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To some fans, the European soccer championships were just an excuse for violence

The streets were full of violence, just as I had been warned. But my first moment of acute personal fear came when I thought I was home free, when, late at night, I hopped a local train that could take me out of the craziness of Düsseldorf to Cologne and back to the safety of my hotel room in half an hour.

The train was full of Germans, happy Germans. Their national soccer team had just beaten Denmark 2-0 in Gelsenkirchen. And it seemed a good journalistic ploy—if not a self-defensive one—to temper my native Welsh accent and affect the ignorance of soccer common in my adopted country, the U.S.

"What is all the trouble in Düsseldorf about?" I asked a man sitting opposite me on the train.

The man, about 40, smiled pleasantly and said in precise English, "Why don't you——off, you——American Jew. And send us your sister if you've got a pretty one." He had five friends with him, staring hard. I moved fast into the next car, got off at the next stop and took a cab to Cologne.

Willkommen to West Germany, as they say, to the finals of the quadrennial European Football (soccer, to Americans) Championships, a two-week, eight-team affair spread over several cities. And welcome also to the dark world of the soccer hooligan, who is now to be found in virtually every country in Western Europe. His behavior goes far beyond what would be tolerated in any sporting arena in the U.S.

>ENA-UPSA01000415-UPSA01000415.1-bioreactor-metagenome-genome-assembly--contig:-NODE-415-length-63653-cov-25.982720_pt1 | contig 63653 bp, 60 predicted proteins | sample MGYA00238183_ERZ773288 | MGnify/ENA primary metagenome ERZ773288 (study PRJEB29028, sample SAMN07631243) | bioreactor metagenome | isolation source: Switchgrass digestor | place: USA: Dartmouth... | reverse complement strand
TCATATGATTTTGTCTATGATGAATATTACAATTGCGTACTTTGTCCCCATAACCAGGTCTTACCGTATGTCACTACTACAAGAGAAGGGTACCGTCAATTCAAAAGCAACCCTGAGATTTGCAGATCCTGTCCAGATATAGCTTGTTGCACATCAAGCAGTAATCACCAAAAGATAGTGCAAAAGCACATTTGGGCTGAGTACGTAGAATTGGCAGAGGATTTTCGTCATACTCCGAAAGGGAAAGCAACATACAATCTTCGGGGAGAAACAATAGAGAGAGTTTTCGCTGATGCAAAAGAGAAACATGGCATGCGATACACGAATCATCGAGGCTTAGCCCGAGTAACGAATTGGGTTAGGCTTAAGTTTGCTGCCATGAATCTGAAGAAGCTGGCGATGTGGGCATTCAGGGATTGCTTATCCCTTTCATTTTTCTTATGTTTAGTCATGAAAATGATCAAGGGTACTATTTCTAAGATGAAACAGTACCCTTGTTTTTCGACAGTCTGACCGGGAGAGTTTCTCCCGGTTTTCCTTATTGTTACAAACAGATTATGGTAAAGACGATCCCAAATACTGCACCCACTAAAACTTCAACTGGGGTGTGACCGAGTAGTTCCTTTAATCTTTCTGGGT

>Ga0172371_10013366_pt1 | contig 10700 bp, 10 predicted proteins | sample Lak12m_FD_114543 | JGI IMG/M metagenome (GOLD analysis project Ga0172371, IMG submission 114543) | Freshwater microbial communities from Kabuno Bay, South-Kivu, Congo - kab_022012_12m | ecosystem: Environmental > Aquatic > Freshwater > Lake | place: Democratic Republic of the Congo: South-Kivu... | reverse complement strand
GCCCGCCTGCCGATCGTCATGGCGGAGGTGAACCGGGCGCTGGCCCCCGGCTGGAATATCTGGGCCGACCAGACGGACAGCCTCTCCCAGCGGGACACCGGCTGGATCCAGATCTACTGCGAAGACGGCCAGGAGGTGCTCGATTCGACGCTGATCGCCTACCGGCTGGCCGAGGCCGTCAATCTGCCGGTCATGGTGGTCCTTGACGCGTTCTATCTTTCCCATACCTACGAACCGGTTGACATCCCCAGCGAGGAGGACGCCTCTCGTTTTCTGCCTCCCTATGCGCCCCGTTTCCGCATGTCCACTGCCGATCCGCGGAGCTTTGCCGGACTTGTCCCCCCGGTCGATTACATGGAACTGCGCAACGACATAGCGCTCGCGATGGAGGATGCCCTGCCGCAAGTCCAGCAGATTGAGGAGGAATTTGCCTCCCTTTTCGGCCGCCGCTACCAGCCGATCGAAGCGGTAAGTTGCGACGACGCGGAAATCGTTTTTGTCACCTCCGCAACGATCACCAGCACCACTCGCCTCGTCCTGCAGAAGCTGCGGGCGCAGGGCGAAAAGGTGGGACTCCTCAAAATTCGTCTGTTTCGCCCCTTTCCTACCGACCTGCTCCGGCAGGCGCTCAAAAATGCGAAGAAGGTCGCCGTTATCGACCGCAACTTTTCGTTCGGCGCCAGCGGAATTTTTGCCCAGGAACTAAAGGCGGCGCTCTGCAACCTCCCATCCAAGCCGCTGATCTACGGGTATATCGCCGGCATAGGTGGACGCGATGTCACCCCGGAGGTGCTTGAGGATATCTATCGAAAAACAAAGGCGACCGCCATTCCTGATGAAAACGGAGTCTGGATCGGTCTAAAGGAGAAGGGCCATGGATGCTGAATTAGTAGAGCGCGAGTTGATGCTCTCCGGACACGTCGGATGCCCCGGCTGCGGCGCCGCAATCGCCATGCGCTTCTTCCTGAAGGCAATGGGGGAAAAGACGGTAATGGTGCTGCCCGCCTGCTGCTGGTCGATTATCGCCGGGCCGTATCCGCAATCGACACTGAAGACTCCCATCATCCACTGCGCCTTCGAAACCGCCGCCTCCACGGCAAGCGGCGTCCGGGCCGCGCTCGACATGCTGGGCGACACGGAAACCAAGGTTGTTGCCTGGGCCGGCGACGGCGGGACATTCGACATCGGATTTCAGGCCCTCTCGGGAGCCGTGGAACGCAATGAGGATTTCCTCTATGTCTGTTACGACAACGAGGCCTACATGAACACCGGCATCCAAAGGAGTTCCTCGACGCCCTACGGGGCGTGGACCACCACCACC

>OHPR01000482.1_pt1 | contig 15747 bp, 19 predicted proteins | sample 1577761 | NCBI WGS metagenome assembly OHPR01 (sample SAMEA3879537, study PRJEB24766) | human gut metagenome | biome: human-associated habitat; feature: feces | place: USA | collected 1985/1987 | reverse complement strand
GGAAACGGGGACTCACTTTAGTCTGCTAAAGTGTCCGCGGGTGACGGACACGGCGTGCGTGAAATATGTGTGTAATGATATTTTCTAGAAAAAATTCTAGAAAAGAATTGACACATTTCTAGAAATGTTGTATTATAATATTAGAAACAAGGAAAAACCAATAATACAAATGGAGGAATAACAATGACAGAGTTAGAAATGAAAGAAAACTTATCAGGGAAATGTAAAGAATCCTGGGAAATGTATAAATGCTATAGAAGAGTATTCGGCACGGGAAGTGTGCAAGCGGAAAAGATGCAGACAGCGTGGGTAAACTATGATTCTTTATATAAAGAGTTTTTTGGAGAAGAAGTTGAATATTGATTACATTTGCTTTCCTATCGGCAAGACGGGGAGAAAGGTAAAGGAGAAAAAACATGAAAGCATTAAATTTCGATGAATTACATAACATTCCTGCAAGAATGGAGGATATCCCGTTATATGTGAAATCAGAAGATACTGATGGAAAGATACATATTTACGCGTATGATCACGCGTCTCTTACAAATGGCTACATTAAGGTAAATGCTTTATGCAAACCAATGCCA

On the morning of June 14 it seemed as if the English, and the English only, had occupied Düsseldorf, though no trouble had yet broken out. But the potential was surely there. It had been three years since English fans had had a team to follow to a major event on the Continent. On May 29, 1985, hooligan fans of the Liverpool club clashed with Italian fans of the Juventus club in Heysel Stadium in Brussels. During the rioting a wall gave way and 39 people were killed. Since then, English club teams have been banned by the European Football Union from playing on the Continent. This month's visit by the national team, to which the ban does not apply, was a rare opportunity for English fans to mix it up with European soccer supporters since the mayhem in Belgium. At the Hauptbahnhof, Düsseldorf's main train station, there were the usual rows of kids passed out or sleeping rough, wrapped in the Union Jack or wearing T-shirts with aggressive slogans: THESE COLOURS DON'T RUN and ENGLAND INVASION OF GERMANY 1988. One said, simply, RAGE.

Soon the spacious Konrad-Adenauer-Platz outside the station began filling up with British fans. From the jammed Schlosser Alt Bahnhof bar across from the station came sporadic, obscene singing in English, punctuated by the smashing of glass. The other dominant sound was a distant howling of police cruiser sirens. The atmosphere was building like a thunderhead in Kansas.

The West German police knew that there would be trouble at these finals, and they had prepared well for it. "We have computer information on practically every one of the 883,000 people expected for the championship," boasted one senior officer. Before the games began, a rehearsal had been staged in the Olympic Stadium in Munich in which 100 German policemen, dressed as British hooligans and yelling slogans in somewhat guttural English, were charged by 250 baton-swinging riot cops backed up by police dogs and mounted officers.